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September 1, 2008
Vol. 66
No. 1

The Teacher as Warm Demander

How can you create an engaging classroom? Convince students first that you care—and then that you'll never let up.
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Social-emotional learning
Instructional Strategies
Consider this comment that a beginning teacher in an urban school recently made to us:
They are calling one another names and being really catty, and it wears me out. I mean, as soon as they walk in the door, someone is pushing … or calling someone a name. So it's 8:00 in the morning, and I am already flustered.
Many teachers in high-poverty schools struggle to establish a positive classroom environment. These teachers know a great deal about their students, feel affection for them, and empathize with their struggles. Unfortunately, the way these teachers act on their caring is often not comprehensive enough to make a difference. The teachers work hard to design interesting lessons, but if students are disengaged, the quality of the lessons will be irrelevant and misbehavior will reveal students' underlying resistance.
What is missing is not skill in lesson planning, but a teacher stance that communicates both warmth and a nonnegotiable demand for student effort and mutual respect. This stance—often called the warm demander—is central to sustaining academic engagement in high-poverty schools.
The stakes are high when it comes to engagement. Studies have amply demonstrated a link between achievement and academic engagement, defined by Furrer and Skinner (2003) as "active, goal-directed, flexible, constructive, persistent, and focused interactions" with academic tasks (p. 149). The consequences of disengagement are more serious for low-income students:
When students from advantaged backgrounds become disengaged, they may learn less than they could, but they usually get by or they get second chances. … In contrast, when students … in high-poverty, urban high schools become disengaged, they are less likely to graduate and consequently face severely limited opportunities … [including] unemployment, poverty, poor health, and involvement in the criminal justice system. (National Research Council, 2004, p. 1)
The good news is that although engagement is affected by students' economic and social conditions, teachers can organize the classroom in ways that dramatically increase student engagement.

What Is a Warm Demander?

Kleinfeld (1975) coined the phrase warm demander to describe the type of teacher who was effective in teaching Athabaskan Indian and Eskimo 9th graders in Alaskan schools. These teachers communicated personal warmth and used an instructional style Kleinfeld called "active demandingness." They insisted that students perform to a high level. Irvine and Fraser (1998) provide an example of how a teacher using this style might speak to a student who is slacking off:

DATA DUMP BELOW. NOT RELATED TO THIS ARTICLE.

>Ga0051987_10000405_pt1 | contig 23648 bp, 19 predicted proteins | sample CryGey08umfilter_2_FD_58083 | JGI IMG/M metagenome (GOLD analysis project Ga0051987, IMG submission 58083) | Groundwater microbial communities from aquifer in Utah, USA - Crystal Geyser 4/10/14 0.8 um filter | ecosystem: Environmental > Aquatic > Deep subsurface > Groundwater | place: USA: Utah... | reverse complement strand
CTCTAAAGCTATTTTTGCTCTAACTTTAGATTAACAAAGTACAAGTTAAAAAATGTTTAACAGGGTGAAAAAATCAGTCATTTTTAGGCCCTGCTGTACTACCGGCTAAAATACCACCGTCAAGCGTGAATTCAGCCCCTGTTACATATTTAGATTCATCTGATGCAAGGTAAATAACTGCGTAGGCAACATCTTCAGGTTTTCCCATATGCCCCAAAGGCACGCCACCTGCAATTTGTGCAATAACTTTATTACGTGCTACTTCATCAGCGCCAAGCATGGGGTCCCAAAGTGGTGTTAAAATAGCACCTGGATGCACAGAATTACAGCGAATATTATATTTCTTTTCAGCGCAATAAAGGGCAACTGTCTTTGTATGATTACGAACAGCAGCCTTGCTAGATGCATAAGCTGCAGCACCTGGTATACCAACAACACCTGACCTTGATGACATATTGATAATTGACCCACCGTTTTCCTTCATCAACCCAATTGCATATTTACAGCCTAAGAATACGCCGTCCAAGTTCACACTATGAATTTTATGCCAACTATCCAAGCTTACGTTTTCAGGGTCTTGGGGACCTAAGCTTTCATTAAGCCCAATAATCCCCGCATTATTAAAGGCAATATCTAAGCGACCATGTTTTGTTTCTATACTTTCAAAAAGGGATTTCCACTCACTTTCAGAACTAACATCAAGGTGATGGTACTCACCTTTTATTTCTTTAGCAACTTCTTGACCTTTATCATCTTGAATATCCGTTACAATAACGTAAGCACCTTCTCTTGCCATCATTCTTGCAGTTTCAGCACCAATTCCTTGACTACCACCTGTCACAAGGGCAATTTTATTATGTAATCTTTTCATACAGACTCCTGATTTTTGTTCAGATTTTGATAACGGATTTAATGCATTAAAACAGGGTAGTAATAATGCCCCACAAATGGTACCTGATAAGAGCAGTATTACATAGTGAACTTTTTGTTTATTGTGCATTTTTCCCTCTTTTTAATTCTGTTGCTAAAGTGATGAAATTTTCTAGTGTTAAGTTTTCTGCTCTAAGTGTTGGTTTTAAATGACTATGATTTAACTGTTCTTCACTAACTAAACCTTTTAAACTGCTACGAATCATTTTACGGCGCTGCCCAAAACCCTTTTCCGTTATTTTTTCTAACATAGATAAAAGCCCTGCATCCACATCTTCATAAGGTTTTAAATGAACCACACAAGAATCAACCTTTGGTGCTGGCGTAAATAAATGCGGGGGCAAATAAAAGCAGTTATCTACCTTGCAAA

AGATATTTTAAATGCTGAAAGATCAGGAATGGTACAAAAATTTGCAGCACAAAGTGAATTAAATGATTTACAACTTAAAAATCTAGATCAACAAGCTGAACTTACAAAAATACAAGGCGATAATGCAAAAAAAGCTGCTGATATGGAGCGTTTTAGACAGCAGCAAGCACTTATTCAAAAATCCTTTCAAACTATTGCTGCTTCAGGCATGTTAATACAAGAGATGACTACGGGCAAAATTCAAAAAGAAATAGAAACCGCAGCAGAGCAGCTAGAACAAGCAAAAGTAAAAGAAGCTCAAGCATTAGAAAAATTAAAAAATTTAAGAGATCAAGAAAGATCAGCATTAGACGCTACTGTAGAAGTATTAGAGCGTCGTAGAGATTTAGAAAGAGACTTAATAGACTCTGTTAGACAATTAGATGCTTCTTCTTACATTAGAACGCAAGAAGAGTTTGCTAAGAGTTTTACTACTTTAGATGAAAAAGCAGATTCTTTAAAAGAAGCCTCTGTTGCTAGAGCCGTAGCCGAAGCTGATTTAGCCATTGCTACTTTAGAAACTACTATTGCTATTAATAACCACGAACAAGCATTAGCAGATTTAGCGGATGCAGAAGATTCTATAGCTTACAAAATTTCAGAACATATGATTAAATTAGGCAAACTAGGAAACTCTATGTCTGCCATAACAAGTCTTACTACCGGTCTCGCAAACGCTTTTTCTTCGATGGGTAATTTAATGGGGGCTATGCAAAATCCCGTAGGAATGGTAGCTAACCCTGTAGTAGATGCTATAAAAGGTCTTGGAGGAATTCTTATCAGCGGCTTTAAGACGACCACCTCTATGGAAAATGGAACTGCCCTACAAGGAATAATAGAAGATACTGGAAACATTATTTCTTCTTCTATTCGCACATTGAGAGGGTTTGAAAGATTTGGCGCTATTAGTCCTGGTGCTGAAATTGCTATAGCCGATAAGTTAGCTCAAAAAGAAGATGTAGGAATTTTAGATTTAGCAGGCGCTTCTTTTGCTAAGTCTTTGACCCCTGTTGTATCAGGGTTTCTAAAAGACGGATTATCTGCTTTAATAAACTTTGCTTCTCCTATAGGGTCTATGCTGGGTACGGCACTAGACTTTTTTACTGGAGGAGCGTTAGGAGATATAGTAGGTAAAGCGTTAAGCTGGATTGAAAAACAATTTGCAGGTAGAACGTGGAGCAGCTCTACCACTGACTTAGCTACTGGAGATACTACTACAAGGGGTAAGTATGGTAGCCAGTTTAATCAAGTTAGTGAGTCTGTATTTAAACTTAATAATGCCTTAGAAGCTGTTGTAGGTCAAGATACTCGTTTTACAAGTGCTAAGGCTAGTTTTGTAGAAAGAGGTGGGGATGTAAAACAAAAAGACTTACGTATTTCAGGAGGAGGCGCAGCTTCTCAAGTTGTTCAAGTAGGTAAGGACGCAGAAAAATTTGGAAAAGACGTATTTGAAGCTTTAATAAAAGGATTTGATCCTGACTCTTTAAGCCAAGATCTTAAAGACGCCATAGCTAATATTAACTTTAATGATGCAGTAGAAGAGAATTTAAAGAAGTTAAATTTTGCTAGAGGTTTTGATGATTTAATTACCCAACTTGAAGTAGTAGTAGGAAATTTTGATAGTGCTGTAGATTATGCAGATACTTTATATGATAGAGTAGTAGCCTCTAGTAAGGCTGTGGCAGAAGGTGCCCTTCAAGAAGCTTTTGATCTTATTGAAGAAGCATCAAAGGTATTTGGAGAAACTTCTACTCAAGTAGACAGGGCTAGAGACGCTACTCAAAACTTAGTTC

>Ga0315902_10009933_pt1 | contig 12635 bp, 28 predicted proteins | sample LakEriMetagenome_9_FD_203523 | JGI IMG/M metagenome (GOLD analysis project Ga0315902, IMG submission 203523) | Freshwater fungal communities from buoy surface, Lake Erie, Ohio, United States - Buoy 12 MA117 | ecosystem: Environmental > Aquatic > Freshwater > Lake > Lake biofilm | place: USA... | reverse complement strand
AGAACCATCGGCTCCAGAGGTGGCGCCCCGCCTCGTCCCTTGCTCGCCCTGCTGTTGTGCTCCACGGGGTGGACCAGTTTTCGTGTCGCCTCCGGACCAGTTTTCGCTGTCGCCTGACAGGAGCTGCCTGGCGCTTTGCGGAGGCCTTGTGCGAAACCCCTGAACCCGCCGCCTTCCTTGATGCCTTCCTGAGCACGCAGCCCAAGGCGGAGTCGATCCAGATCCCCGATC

That's enough of your nonsense, Darius. Your story does not make sense. I told you time and time again that you must stick to the theme I gave you. Now sit down. (p. 56)
This kind of communication is seldom described in the effective-teaching literature. Scholars who have investigated the warm demander stance have concluded that it is often an effective teaching style with many students, although it may appear harsh to the uninformed observer (Bondy, Ross, Gallingane, & Hambacher, 2007; Irvine & Fraser, 1998; Ware, 2006). Let's look at what makes this approach effective and how more teachers might adopt it.

Becoming a Warm Demander

Becoming a warm demander begins with establishing a caring relationship that convinces students that you believe in them. The saying goes, "It's not what you say that matters; it's how you say it." In acting as a warm demander, "how you say it" matters, but who you are and what students believe about your intentions matter more. When students know that you believe in them, they will interpret even harsh-sounding comments as statements of care from someone with their best interests at heart. As one student commented, "She's mean out of the kindness of her heart" (Wilson & Corbett, 2001, p. 91).
This quote, pulled from interviews with 200 students in high-poverty middle schools in Philadelphia, Pennsylvania, highlights the second part of being a warm demander. Warm demanders care enough to relentlessly insist on two things: that students treat the teacher and one another respectfully and that they complete the academic tasks necessary for successful futures. These teachers adopt what Wilson and Corbett (2001) call a "no excuses" philosophy.
Warm demanders approach students, particularly those whose behavior causes trouble in the classroom, with unconditional positive regard, a genuine caring in spite of what that student might do or say (Rogers, 1957). At the heart of unconditional positive regard is a belief in the individual's capacity to succeed. Teachers convey such an attitude by taking the following three actions.

Build Relationships Deliberately